Brunost-and-Jam

I have been playing with baking a lot lately. For a long time “carbs” and “grains” meant the same thing to me, in my mind. I don’t know why, but I blame the media and the “low carb craze”. So basically I have stopped listening to the media when it comes to my food choices and eat what feels the best to me, which has taken quite a bit of research and time. I recently took a DNA test, which I may talk about more on here (if you are facebook friends with me, I will be updating my results soon!), but the results showed that I had a low genetic probability to Celiac’s Disease, answering a question I have wondered about for nearly a decade.

However, just because I don’t have Celiac’s Disease doesn’t mean that wheat doesn’t affect me. For the past several months I have been soaking my flour in an acid, like whey, or homemade kefir or buttermilk for 24 hours before baking. I do this in order to break down the phytic acid that is in wheat, which makes wheat hard to digest for many people. I have found this to be very helpful with regard to the effects on my body that I usually attribute to wheat – like a “carb coma”. So recently I was looking through Nourishing Traditions: The Cookbook that Challenges Politically Correct Nutrition and the Diet Dictocrats, to see what recipes they had for bread, and I found a recipe for Buttermilk Biscuits. I was very excited.

I was recently able to procure some Gjetost – a Norwegian brown cheese, commonly known as Brunost, which means “Brown Cheese”. It is generally a goat’s milk cheese (but there are cow, and mixed versions as well). Brunost is made by boiling a mixture of milk, cream and whey carefully for several hours so that the water evaporates. The heat turns the milk sugar into caramel which gives the cheese its characteristic taste. It is the most amazing cheese in the world. My favorite, and one that I ate several times a day when I lived in Norway. I used to love it on bread for breakfast and lunch, or on waffles, with a little raspberry jam for dessert. I thought these biscuits, slightly sweet, would be the perfect vehicle to eat this cheese, and I was right! They are also good with another Norwegian favorite (and one of mine) smoked salmon.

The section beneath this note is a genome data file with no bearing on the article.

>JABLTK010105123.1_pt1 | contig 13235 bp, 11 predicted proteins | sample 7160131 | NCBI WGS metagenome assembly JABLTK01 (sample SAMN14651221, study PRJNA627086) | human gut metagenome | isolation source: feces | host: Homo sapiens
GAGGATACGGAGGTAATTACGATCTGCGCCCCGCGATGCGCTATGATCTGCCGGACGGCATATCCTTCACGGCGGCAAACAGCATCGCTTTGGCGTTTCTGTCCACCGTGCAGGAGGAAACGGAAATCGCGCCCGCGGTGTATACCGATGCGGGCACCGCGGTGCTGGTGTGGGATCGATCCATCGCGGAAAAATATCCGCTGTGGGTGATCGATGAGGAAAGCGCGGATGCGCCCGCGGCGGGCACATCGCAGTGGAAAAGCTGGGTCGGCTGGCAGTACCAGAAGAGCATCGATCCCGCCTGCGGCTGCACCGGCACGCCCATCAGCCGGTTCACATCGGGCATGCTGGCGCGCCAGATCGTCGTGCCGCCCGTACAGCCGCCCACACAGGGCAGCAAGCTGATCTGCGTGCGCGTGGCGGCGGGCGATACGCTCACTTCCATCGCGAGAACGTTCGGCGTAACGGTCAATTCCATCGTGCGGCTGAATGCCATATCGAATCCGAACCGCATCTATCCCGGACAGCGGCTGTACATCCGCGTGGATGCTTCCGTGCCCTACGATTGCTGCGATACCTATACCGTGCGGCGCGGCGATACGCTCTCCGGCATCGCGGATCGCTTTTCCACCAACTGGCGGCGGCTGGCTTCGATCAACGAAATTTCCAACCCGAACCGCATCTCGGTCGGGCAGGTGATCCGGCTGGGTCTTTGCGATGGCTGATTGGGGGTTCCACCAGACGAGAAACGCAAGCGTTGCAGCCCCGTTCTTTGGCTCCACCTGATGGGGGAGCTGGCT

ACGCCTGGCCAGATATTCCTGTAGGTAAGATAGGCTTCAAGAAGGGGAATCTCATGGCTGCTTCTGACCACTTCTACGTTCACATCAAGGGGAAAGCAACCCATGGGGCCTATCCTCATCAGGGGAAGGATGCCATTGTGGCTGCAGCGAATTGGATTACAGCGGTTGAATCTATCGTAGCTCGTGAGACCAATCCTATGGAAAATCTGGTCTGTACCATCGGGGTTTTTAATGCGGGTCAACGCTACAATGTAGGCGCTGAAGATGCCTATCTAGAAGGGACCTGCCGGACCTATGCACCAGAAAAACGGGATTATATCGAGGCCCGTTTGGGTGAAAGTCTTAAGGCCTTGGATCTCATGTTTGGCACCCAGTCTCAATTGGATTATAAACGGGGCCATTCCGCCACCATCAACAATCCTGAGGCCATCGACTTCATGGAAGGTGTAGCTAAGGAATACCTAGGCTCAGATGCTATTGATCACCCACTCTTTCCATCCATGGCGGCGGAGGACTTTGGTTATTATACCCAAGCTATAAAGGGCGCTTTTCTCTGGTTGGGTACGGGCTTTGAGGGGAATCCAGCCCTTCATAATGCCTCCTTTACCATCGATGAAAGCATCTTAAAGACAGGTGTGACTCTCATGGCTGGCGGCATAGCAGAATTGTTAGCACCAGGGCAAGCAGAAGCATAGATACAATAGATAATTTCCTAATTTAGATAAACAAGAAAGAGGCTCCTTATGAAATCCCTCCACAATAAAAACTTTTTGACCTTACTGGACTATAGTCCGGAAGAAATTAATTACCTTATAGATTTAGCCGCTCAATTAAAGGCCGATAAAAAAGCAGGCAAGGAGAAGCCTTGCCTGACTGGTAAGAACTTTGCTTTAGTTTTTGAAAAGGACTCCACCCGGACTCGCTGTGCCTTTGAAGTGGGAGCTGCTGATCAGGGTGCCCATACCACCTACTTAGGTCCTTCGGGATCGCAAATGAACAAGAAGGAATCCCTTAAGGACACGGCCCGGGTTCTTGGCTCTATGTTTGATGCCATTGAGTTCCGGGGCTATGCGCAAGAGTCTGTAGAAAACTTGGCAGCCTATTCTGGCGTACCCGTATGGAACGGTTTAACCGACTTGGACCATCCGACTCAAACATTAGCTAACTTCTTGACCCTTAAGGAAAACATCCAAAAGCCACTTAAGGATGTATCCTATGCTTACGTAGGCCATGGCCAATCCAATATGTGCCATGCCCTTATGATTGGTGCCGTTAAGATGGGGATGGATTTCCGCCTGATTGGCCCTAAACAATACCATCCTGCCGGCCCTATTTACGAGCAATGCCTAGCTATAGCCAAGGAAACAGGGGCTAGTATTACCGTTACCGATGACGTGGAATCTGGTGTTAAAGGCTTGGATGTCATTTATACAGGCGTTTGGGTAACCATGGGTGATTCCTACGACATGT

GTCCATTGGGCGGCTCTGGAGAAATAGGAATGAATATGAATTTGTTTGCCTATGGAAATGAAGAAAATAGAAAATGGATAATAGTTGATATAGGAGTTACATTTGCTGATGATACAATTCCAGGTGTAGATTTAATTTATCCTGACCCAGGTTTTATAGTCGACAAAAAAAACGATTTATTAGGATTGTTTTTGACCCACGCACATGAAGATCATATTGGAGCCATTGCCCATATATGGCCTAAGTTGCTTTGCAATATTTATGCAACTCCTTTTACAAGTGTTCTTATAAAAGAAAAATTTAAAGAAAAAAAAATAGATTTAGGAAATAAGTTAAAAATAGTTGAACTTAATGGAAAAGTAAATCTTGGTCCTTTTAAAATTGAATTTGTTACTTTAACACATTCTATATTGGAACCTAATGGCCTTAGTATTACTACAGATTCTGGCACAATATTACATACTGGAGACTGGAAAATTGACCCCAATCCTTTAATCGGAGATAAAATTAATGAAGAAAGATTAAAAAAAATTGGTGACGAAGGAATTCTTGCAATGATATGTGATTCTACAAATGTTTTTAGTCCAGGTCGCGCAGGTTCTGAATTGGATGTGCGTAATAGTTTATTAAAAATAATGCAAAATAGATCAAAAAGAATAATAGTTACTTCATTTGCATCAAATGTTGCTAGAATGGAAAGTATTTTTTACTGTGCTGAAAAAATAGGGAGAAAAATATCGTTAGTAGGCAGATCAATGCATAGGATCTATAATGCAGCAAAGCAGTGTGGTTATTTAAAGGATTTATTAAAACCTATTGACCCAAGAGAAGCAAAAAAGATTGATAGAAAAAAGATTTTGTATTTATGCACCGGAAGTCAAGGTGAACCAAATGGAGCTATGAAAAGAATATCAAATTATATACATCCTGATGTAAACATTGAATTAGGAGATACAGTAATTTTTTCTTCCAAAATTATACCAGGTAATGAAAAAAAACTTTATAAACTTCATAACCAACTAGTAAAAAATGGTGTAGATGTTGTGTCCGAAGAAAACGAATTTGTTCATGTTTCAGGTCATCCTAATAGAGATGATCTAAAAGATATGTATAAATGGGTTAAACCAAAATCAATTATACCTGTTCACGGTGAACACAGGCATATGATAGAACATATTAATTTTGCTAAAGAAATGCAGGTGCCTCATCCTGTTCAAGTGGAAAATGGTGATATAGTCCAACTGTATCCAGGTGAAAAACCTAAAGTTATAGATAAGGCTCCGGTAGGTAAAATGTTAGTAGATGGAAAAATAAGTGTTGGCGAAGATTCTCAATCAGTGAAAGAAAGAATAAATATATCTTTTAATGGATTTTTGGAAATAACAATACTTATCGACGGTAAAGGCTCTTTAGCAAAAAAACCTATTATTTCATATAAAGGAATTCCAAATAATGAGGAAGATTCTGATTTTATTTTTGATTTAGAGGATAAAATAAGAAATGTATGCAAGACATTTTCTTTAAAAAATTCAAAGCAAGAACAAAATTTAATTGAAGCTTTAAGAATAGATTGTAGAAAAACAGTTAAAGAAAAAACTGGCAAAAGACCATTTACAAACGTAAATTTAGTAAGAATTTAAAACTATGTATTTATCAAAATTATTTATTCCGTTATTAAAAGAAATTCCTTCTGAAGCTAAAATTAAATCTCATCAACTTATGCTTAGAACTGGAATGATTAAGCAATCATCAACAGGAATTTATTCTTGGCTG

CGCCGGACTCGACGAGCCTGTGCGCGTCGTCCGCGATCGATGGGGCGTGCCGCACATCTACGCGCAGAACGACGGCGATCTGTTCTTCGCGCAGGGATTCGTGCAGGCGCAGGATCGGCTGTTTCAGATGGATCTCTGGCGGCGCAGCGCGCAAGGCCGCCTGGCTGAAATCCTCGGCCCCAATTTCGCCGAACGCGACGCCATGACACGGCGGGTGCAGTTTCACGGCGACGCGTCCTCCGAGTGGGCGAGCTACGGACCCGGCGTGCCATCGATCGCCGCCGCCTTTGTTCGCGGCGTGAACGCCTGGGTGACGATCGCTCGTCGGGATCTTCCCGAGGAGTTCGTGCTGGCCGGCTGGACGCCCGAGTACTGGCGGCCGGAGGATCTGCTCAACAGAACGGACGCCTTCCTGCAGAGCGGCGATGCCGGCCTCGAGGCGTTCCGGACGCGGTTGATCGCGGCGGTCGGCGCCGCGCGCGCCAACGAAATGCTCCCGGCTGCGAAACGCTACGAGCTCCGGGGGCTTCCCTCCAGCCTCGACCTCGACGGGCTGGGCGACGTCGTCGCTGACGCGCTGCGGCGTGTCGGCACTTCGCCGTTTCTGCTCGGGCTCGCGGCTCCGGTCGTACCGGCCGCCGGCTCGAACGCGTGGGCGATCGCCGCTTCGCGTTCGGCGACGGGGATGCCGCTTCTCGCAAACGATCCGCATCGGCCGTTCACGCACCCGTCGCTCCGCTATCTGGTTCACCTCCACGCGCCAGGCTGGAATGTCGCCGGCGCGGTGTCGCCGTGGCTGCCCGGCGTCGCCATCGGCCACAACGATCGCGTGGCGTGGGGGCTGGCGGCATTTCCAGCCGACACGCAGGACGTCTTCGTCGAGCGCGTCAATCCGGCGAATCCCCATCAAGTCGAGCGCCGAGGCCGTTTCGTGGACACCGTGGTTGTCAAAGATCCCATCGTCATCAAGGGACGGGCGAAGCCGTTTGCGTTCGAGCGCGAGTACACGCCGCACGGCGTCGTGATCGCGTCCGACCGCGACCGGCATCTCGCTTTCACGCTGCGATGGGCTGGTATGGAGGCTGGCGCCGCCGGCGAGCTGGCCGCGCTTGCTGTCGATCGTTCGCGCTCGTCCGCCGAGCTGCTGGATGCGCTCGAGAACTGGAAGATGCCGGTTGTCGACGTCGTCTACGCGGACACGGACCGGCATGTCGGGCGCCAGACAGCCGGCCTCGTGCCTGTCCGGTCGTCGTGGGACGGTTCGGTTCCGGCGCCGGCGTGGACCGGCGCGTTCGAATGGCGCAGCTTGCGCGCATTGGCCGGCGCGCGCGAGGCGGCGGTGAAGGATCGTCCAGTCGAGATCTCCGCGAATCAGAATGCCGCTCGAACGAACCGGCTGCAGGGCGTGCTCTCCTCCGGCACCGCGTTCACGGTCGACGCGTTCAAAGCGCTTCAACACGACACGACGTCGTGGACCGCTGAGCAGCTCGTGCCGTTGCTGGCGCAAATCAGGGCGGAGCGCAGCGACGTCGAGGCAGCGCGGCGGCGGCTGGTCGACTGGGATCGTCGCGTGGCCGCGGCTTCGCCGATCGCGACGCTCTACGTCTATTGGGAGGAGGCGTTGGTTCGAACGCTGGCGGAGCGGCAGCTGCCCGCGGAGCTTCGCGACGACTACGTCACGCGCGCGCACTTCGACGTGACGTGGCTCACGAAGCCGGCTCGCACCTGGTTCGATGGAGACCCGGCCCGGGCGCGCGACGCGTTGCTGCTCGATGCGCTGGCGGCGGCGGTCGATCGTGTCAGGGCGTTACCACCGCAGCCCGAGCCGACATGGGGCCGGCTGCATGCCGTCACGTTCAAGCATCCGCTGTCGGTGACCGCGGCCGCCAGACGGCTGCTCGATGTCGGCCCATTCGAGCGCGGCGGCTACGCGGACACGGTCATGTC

I really love the dough – it smells amazing and is a dream to work with. I have made these biscuits twice in the past week, and the second time, they were even better. I used the Parmigiano Reggiano Butter I talked about in my last post and it made so much difference. I also made sure the dough was thick enough when rolled out, and used a larger glass to cut them out – which made the resulting biscuits much more tender.

They are simple to make and delicious. Your house will smell like a bakery all day. I happened to have people come over in the evening both of the days that I baked them, and they both asked what I had been baking. So yeah, they are amazing. Try them today – and if you can find some brunost, slice some very thinly on top, using a cheese slicer and place a dollop of jam on top, and you will be in heaven.
I promise.

buttermilk-biscuits

Buttermilk Biscuits
from Nourishing Traditions by Sally Fallon

Makes about 1 dozen

INGREDIENTS:

1 cup of unbleached white flour
2 cups of spelt, kamut, or whole wheat flour
1 cup buttermilk
4 TBS melted butter
1 ½ tsp sea salt
2 tsp baking soda
unbleached white flour

METHOD:

Mix flour with buttermilk and mix to form a thick dough. Cover and leave in a warm place (countertop) for 12 to 24 hours. Place in a food processor with the other ingredients, and process several minutes to knead. Remove dough to a well-floured pastry cloth or board and sprinkle with unbleached white flour to prevent sticking. Roll dough out to ¾ inch thickness. Cut biscuits with a glass and place on buttered baking sheet. Bake at 350 degrees for about 40 minutes (my biscuits baked in about 15-20 minutes, so keep an eye on them!)